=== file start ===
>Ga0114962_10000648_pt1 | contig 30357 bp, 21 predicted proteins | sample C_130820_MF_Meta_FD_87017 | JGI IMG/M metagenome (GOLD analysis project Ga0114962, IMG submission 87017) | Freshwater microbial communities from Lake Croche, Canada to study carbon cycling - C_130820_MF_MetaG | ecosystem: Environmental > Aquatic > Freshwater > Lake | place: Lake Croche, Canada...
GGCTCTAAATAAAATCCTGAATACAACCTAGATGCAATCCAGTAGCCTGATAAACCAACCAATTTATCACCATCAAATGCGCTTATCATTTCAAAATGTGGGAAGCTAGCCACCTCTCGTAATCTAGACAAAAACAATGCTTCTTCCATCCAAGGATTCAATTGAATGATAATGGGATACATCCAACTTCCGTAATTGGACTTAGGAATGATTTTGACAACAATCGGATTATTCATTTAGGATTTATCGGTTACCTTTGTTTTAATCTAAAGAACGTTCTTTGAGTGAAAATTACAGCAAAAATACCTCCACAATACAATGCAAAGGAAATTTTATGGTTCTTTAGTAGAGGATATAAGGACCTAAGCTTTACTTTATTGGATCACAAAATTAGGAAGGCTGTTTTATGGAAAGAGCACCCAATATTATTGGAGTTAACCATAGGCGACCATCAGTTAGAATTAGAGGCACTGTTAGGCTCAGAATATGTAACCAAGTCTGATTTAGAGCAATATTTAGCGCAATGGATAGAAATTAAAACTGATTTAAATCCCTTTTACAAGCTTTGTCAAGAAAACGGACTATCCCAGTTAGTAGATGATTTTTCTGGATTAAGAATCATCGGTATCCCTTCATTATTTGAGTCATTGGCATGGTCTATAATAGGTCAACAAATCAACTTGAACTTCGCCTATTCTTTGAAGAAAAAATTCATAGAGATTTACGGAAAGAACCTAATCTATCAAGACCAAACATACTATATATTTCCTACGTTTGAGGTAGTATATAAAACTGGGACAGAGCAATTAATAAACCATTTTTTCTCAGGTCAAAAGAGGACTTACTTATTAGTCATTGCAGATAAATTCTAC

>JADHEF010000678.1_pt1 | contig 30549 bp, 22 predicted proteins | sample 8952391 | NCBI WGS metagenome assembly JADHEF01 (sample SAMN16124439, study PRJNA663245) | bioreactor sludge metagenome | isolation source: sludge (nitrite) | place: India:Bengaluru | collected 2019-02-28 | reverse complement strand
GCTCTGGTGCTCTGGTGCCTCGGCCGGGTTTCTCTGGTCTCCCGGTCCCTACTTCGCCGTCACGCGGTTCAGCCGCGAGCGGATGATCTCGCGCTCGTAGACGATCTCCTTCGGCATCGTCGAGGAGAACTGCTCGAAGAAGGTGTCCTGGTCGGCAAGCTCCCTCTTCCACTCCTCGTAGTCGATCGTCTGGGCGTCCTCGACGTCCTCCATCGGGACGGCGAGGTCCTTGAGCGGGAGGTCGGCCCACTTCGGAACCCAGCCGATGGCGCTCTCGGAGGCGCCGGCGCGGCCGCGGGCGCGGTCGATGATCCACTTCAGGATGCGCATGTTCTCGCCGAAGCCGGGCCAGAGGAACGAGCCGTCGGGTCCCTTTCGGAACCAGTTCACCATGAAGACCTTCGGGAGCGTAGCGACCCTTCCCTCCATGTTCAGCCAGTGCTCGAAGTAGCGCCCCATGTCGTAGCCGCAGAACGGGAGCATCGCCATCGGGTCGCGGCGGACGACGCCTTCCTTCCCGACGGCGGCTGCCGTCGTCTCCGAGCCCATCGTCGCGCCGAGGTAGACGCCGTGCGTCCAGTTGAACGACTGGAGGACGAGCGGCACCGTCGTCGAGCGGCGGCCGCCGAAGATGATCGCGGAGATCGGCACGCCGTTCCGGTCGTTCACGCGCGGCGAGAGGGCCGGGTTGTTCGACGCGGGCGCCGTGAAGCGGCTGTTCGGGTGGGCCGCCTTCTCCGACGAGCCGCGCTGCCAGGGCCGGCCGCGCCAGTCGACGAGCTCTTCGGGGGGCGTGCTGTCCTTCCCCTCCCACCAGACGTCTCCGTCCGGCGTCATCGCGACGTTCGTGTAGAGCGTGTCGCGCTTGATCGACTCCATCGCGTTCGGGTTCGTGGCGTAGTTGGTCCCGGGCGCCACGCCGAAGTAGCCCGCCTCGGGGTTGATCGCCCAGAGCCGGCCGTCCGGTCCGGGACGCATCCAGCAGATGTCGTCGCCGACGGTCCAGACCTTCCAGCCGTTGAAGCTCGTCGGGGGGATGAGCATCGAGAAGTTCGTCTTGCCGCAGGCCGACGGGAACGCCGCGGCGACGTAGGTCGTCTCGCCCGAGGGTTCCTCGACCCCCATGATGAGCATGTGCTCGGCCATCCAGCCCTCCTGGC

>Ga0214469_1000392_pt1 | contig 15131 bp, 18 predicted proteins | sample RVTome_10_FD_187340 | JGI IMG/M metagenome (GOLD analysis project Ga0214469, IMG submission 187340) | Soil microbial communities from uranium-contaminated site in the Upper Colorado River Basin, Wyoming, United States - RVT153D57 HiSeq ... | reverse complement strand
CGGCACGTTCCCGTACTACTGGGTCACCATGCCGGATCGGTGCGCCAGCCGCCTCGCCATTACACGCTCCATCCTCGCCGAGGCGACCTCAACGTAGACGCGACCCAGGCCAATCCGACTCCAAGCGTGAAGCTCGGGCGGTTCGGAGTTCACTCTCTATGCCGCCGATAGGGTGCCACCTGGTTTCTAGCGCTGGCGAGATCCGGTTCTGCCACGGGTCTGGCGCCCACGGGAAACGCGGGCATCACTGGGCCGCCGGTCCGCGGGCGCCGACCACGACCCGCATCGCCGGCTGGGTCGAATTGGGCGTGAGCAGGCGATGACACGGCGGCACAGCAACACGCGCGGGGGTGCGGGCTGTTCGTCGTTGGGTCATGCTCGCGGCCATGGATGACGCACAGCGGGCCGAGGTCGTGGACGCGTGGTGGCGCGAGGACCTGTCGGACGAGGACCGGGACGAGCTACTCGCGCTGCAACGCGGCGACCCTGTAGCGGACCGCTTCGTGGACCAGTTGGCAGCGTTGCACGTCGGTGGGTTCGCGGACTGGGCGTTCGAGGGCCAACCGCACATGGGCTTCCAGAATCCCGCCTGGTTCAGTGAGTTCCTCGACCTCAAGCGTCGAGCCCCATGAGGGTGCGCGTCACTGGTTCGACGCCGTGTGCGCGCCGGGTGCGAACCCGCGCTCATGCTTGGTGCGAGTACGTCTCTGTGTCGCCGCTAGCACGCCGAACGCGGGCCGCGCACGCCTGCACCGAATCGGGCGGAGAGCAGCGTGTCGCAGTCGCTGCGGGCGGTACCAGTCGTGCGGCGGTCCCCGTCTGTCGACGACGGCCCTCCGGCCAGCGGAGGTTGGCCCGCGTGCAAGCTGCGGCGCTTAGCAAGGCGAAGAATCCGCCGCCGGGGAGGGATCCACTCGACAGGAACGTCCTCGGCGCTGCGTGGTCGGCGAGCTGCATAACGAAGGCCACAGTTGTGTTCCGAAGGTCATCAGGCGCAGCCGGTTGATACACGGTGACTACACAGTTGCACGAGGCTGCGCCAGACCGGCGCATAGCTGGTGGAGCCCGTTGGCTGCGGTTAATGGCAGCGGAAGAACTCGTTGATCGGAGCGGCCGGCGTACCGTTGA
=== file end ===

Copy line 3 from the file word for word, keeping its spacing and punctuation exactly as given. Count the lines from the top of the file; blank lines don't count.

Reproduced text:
>JADHEF010000678.1_pt1 | contig 30549 bp, 22 predicted proteins | sample 8952391 | NCBI WGS metagenome assembly JADHEF01 (sample SAMN16124439, study PRJNA663245) | bioreactor sludge metagenome | isolation source: sludge (nitrite) | place: India:Bengaluru | collected 2019-02-28 | reverse complement strand